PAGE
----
Jason, I’m not talking about interpretation, I’m talking about the accuracy of what is in the Bible. We still have to interpret that, and we can have a debate around that issue, but the inerrancy of Scripture is what we’re discussing right now. Let’s keep those two topics separate, for clarity’s sake.

      • Jason Dye says:

        “Inerrancy of scriptures” is the mode of biblical interpretation. That biblical interpretation is not just too narrow, it’s not respectful of the bible itself, for it takes no account for humanity, for God’s Spirit (except as some sort of controlling mechanism), for different points of view, for cultural and historical and theological and political context of the time, for any serious scholarship.

        I may not convince you with these words – certainly not yet, Darrius. But I’d hate for your simplicity to dumbfound Christians who’ve not had an opportunity to study these things with any sort of depth into subscribing to a highly legalistic and fundamentalist view of Jesus and the gospels.

        Not that you’d have a problem with legalism or fundamentalism, judging by your “lines drawn in the sand” comment.

      • Darius says:

        Legalism? Where did that come from? If you want to be charitable, you might want to stop putting a bunch of words in my mouth or ascribing things to me that I haven’t even touched upon. That is, IF you want to be charitable.

      • Jason Dye says:

        Many people have pretended to believe in the Gospel once delivered and now it is clear that the Gospel they have believed is not THE Gospel but an abhorrent pretender.

        the Definition of legalism. It doesn’t fit your mode of what a Christian or believer or biblical is, so it must not be Christian or biblical.

        IF you want to be charitable, it’d help by starting with a little of your own. Otherwise, I will just continue to call you out for the bullying that you are doing.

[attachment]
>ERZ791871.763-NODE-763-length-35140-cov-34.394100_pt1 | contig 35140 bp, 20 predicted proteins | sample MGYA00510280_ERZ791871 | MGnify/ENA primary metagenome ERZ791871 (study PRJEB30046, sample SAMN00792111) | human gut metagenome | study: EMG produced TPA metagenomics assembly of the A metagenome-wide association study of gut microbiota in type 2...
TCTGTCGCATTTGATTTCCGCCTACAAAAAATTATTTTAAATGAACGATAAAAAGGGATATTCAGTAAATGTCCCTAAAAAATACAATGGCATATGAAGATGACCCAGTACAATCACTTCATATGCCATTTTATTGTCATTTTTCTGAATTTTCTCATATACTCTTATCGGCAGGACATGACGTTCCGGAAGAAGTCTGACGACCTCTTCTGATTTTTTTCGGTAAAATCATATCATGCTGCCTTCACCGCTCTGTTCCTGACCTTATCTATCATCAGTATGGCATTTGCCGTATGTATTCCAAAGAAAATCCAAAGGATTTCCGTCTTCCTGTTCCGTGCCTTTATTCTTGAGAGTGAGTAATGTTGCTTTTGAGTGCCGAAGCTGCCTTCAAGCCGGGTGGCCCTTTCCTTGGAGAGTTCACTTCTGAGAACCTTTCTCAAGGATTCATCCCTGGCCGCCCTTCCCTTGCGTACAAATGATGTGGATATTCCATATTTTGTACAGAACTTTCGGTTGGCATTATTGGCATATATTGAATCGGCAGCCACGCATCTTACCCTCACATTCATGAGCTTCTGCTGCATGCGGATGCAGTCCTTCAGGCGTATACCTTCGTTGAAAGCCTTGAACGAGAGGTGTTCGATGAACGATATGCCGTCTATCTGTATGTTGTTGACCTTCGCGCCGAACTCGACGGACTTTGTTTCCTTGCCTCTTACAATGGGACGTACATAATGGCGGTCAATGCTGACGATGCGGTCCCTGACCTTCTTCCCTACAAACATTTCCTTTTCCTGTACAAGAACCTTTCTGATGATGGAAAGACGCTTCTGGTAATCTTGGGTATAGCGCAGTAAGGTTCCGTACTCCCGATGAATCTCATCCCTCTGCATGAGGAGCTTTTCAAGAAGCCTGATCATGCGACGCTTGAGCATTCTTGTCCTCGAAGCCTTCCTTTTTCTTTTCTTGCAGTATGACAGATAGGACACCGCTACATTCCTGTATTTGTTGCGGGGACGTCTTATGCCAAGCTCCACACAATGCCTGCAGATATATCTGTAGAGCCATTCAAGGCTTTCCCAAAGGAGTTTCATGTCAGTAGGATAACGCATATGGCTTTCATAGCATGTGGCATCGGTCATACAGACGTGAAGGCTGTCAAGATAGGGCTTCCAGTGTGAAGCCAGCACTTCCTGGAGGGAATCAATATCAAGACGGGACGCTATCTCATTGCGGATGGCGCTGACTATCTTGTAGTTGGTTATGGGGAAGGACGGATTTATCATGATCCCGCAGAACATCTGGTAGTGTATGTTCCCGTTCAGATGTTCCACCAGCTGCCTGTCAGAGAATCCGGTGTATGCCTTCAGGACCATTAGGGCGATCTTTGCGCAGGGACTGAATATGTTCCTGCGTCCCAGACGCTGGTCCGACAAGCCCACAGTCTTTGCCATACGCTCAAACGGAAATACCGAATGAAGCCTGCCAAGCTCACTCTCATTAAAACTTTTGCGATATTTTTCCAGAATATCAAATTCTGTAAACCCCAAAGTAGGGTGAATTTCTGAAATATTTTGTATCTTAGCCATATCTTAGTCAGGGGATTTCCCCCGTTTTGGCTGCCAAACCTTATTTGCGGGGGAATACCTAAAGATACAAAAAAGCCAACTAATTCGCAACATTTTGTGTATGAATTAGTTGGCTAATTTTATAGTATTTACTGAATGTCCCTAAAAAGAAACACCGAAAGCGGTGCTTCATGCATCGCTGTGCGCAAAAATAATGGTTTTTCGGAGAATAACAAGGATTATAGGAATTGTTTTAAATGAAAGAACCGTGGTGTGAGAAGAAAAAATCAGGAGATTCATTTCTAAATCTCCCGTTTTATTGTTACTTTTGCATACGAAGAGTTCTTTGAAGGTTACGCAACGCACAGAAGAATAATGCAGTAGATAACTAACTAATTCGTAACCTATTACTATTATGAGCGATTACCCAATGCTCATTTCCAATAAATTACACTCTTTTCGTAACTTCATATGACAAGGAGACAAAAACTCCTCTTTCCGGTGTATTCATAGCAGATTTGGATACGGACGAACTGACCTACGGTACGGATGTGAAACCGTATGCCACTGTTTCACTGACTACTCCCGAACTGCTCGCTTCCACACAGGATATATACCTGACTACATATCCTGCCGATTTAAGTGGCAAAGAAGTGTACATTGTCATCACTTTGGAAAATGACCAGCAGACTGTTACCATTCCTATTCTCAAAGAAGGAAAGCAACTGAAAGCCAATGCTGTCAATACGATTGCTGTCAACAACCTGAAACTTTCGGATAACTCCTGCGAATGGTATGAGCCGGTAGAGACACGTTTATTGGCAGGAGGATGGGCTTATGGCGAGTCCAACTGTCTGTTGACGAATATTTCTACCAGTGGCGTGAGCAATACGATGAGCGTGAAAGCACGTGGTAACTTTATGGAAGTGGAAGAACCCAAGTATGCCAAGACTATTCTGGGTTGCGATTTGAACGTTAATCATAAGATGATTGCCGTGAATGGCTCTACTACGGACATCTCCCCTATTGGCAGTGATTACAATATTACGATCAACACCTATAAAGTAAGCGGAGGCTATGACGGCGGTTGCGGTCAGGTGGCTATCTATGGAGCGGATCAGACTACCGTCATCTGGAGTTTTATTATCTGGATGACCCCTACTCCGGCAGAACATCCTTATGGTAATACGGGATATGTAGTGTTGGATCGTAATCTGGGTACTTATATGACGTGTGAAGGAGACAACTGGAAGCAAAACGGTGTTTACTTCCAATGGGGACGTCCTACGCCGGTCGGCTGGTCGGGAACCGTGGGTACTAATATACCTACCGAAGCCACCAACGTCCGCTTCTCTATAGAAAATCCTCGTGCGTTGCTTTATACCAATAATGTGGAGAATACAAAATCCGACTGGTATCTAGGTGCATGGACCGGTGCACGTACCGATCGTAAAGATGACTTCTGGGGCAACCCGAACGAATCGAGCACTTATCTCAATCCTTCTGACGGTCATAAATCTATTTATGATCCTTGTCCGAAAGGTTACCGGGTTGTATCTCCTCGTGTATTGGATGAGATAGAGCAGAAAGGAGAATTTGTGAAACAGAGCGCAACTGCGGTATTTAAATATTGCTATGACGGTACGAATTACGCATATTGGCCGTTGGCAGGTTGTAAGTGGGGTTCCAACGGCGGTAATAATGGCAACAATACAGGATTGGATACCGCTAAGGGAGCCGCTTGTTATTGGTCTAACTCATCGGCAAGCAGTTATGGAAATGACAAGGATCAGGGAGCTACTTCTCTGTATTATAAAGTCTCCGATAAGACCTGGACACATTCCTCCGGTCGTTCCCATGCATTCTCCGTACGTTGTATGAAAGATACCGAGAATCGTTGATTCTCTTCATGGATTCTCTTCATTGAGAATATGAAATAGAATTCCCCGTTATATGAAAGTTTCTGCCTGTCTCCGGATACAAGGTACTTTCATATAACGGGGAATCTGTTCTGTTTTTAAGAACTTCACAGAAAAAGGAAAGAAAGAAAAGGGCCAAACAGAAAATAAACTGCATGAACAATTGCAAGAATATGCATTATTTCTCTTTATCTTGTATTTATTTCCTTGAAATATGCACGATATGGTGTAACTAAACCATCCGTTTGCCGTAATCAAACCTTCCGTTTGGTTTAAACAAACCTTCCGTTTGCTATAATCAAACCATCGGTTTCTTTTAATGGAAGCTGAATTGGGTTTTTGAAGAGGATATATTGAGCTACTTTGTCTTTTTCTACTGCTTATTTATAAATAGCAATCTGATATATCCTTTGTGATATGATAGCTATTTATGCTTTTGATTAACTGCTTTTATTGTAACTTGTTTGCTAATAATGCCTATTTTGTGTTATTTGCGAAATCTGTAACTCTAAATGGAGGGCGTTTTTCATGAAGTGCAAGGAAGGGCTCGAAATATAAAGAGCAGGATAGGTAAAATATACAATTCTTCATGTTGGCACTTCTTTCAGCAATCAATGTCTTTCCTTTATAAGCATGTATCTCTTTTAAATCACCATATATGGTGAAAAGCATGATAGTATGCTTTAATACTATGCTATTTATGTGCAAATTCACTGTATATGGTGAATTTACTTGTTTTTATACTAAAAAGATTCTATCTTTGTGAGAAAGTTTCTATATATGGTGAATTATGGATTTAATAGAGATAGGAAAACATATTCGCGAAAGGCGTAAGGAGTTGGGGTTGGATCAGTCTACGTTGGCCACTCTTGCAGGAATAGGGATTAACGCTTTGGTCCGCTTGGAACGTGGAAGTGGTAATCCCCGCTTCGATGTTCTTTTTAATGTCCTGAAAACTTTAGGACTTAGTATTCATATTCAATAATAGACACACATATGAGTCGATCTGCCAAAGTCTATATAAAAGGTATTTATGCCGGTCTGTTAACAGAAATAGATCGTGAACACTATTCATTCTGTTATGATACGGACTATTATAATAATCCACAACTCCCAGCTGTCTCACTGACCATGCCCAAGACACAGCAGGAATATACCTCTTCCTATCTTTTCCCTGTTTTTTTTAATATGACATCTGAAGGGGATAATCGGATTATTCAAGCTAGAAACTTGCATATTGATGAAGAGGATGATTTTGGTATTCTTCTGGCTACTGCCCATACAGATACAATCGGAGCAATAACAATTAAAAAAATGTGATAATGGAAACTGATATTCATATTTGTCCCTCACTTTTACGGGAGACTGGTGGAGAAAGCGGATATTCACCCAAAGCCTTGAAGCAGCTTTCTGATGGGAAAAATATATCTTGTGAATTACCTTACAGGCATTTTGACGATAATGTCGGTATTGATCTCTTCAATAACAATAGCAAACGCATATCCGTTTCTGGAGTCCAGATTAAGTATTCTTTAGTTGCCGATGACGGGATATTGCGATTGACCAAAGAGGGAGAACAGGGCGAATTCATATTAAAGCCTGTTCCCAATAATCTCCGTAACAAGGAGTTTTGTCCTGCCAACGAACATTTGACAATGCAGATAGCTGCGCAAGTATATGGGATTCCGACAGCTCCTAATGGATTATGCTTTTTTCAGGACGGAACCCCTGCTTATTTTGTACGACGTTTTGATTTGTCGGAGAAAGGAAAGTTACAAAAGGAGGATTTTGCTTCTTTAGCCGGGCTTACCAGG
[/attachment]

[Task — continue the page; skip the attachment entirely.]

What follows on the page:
• Darius says:

        That’s the definition of legalism? Really?!? You do realize that you’re calling the Apostle Paul a legalist, don’t you?

      • If I said that the Bible is not trustworthy, I was mistaken. But I think you terribly misunderstand my point. However, I don’t intend to belabor this with you much further.

        I did not say that the Bible is not trustworthy. Never. You know darn well I didn’t say that. I’m referring to men’s interpretations. Saying that the Bible does not present a unified doctrine, to me, simply means that multiple doctrines can all be supported by Biblical texts, even though those doctrines disagree.

        I can already see, as I post this, that the discussion is trashed. I really don’t have a lot more to say.

      • Darius says:

        Bernard, first of all, read your last comment again… your first two paragraphs contradict each other.

        Here is what you originally said: “But the canon itself was formed by the picking and choosing of men based on the beliefs that the church held at the time.”

        The clear implication is that you don’t view the Scriptures as completely trustworthy because you view them as being chosen by man instead of God. If that’s not what you meant, please explain what you meant.